How Brands and Retailers Can Mitigate the Impact of an Earlier Peak Season

4 min read
January 27, 2023

Why is there an earlier peak season?

After two years of supply chain disruptions due to COVID-19 and other global crises, shippers are hoping to avoid delays by beginning peak season early. However, this shift in timing is already creating chaos for ports and spreading across other areas of the supply chain. Warehouses are at capacity, while trucking businesses and railways are short staffed and have minimal equipment. Moreover, container yards and ports are packed with thousands of boxes. In Long Beach, California, one of the United States’s busiest ports, boxes linger for six days before getting picked up by truckers, and then take nine days to travel by train. 

Thankfully, ports are more used to these kinds of bottlenecks since COVID-19 and have changed operations to accommodate surges, increasing hours and establishing pop up yards to contain overflow. They have also enhanced communication among supply chain partners to predict future needs. Since more and more consumers will shift to services over goods as their primary spending habit, we will see a gradual mitigation of this kind of disorder. But in the meantime, how can organizations diminish the impact of this early peak season? 

How can organizations mitigate the impact?

These days, retailers and brands must start planning their holiday inventory in July. This extreme pre-planning requires forecasting stock, especially regarding what trends you think will do well months in advance. These predictions extend to allocating the correct amount of spending to each sales channel and knowing what items should be promoted. Many large, powerful retailers have circumvented future supply chain challenges by using air freight and dual sourcing to quicken shipping. Other companies are shifting manufacturing to other locations nearer to the US. All in all, all these organizations are trying their best to communicate to customers that there are ongoing challenges that could impact the arrival of their products.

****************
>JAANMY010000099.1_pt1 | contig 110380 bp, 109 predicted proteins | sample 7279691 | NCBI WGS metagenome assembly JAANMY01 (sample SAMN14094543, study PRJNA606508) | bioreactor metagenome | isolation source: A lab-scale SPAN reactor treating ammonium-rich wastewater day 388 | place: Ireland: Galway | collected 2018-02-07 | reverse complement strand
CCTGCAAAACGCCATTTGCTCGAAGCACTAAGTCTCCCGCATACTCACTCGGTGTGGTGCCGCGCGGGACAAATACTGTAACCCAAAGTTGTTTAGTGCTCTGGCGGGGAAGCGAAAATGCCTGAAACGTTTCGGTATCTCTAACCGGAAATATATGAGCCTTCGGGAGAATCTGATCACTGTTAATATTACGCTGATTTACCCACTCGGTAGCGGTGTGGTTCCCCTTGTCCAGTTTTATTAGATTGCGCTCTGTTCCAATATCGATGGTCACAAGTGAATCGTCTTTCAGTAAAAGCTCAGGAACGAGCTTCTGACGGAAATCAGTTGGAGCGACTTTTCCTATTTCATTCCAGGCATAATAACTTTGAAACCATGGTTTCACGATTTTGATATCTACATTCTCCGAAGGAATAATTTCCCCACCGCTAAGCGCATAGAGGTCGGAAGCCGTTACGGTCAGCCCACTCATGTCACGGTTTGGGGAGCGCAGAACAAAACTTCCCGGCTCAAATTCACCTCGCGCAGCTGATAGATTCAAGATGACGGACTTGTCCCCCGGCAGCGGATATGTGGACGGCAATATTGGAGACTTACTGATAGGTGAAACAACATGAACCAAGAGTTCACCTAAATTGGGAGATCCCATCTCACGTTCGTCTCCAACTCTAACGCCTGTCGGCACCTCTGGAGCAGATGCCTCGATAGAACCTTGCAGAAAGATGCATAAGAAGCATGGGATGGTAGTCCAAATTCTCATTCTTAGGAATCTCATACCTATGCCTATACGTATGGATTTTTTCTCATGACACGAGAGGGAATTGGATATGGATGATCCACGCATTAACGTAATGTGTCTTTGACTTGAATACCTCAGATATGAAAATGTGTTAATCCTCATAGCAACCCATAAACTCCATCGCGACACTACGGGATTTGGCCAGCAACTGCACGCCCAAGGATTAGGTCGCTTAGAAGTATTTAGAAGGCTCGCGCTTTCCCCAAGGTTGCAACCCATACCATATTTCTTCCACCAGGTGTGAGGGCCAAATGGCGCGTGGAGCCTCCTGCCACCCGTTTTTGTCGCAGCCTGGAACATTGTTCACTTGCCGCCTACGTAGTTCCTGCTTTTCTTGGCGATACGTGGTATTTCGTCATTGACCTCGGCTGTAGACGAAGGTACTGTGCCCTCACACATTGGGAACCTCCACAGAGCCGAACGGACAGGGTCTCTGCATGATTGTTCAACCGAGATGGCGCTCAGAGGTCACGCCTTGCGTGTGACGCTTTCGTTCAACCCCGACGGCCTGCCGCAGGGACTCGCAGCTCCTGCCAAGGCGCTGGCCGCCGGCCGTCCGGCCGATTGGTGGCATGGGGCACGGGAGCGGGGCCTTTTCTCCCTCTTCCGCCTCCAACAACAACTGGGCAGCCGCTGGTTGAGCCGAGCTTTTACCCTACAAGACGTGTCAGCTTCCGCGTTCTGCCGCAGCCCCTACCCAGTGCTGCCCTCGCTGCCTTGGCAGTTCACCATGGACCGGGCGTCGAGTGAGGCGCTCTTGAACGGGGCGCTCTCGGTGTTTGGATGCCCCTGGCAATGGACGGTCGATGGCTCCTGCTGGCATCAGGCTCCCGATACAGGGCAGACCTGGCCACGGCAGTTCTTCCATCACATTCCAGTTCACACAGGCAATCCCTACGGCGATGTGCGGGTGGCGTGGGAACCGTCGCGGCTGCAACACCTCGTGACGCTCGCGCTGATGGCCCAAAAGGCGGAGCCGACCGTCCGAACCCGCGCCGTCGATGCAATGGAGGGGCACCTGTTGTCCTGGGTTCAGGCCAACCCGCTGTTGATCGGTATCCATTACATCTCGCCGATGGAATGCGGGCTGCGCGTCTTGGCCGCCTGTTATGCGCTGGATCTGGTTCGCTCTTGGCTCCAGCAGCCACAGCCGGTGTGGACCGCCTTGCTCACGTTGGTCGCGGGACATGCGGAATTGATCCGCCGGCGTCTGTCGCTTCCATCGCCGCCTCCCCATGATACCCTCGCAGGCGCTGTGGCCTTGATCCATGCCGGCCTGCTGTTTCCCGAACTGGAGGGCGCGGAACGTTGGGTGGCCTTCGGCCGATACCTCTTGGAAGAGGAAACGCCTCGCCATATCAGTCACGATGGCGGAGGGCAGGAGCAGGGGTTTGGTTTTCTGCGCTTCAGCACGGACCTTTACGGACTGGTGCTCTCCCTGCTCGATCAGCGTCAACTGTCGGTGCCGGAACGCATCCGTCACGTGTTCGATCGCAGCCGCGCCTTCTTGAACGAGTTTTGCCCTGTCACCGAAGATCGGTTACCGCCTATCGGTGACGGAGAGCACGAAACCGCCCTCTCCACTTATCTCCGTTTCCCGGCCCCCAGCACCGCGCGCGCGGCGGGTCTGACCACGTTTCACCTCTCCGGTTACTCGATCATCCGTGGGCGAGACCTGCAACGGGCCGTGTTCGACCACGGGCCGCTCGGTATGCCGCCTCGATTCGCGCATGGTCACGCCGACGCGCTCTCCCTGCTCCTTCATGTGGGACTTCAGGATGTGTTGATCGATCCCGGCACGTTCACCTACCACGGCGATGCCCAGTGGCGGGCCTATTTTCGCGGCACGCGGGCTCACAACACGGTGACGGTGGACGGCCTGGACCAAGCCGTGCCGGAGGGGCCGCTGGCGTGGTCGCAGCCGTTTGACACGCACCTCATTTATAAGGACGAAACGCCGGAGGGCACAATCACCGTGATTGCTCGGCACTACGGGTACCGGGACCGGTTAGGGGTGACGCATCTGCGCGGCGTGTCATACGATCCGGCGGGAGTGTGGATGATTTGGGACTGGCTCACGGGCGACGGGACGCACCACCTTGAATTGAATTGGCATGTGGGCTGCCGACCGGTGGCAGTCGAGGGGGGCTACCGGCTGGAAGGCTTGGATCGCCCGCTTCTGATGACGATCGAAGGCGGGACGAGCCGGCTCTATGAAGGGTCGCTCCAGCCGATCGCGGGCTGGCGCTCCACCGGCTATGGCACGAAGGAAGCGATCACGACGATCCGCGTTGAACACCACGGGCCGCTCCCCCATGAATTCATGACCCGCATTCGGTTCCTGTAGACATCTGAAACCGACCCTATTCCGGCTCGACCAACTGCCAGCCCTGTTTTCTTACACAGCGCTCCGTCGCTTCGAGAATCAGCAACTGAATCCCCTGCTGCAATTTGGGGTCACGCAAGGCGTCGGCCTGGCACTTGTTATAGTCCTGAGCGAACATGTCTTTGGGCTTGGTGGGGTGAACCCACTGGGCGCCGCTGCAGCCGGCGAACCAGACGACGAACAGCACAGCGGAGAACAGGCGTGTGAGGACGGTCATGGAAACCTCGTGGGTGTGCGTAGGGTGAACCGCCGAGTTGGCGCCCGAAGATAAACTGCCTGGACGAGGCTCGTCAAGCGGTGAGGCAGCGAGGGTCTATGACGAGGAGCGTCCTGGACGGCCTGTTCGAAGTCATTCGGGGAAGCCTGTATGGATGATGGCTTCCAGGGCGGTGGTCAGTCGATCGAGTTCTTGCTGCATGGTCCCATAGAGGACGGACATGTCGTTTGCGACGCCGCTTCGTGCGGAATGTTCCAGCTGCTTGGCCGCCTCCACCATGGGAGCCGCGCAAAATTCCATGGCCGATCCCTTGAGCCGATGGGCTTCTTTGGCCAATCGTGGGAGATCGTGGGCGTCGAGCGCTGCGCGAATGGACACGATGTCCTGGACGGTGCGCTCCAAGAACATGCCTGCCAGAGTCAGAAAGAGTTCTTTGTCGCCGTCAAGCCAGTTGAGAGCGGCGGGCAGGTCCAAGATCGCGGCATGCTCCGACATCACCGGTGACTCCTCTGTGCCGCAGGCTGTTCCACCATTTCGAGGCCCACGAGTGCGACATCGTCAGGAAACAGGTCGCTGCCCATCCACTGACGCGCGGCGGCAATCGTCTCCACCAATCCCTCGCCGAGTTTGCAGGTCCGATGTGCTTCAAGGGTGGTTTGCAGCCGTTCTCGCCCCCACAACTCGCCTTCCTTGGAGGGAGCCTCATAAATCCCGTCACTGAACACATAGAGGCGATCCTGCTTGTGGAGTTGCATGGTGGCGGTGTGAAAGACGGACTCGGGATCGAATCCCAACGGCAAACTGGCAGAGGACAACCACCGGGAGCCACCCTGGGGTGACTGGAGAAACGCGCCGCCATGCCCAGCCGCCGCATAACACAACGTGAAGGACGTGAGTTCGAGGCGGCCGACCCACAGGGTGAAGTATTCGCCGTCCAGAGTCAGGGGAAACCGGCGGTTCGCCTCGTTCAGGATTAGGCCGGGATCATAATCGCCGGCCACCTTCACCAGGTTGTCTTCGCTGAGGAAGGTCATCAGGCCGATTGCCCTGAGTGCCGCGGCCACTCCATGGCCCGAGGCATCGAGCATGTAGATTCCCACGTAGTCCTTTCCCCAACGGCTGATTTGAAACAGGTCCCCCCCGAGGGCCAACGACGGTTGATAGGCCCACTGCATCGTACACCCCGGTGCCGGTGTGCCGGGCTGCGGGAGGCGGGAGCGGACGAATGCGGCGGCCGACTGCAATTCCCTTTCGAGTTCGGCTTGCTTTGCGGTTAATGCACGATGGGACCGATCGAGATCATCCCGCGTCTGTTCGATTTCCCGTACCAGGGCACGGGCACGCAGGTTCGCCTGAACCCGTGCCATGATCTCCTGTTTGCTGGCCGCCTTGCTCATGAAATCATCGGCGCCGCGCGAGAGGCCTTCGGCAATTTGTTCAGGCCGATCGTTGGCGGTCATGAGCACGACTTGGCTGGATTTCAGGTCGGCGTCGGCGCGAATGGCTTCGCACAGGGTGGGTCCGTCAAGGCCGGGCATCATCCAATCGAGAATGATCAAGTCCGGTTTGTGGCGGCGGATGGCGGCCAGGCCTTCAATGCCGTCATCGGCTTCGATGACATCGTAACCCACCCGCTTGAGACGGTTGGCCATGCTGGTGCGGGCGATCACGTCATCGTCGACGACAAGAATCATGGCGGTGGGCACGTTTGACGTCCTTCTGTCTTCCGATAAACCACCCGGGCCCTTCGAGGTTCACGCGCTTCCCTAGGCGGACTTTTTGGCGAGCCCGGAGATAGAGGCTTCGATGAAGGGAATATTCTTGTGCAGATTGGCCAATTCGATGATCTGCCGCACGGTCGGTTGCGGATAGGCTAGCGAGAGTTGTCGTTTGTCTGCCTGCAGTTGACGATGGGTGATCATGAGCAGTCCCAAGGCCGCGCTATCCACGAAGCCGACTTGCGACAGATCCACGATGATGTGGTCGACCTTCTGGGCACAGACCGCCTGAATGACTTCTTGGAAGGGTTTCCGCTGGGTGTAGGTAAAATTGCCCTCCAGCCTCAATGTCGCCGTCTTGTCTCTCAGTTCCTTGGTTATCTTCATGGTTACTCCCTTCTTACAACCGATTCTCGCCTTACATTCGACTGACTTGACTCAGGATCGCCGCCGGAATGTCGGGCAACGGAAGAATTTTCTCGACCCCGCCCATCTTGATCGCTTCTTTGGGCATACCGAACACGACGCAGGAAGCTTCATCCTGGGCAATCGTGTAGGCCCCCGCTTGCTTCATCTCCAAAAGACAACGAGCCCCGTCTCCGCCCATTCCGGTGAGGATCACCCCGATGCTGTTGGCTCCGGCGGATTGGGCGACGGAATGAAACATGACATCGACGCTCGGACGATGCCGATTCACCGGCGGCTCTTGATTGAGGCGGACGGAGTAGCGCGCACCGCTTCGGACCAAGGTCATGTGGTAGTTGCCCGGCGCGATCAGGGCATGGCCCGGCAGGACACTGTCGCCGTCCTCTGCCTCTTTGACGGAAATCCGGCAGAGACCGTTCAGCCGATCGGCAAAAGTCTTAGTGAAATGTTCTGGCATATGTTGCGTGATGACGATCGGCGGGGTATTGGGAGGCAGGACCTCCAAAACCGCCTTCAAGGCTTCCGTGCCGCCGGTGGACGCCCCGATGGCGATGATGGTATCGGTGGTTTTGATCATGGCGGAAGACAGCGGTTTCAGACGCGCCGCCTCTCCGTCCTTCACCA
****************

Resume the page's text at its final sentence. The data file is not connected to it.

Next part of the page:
But what are some changes and shifts in priorities that brands and retailers can make now to alleviate issues before they affect holiday season bottom lines?

Prepare for Ongoing E-commerce Purchases

Though most large promotions happen over Thanksgiving and Black Friday, consumer spending has increased even before the big holiday. Between 2021 Thanksgiving and Cyber Monday, retailers made 33.9 billion in e-commerce sales, a year over year decline. But, retail sales showed a large increase in November and December 2021, demonstrating a new consumer purchasing trend.  Essentially, holiday shoppers have decided to begin purchasing ahead of Thanksgiving, due in part to the versatility online buying can give consumers. Retailers were also part of this shift, promoting heavy discounts starting in September, which moves the online shopping timeline even further forward. 

It’s easy to predict that this trend will continue in Fall 2022. To handle this timeline change and satisfy customer needs, begin planning your promotions now and prioritize connecting to shoppers, especially via mobile commerce, which accounted for nearly 46% of e-commerce holiday purchases in 2021. 

Expect (and prepare for) Online Traffic Surges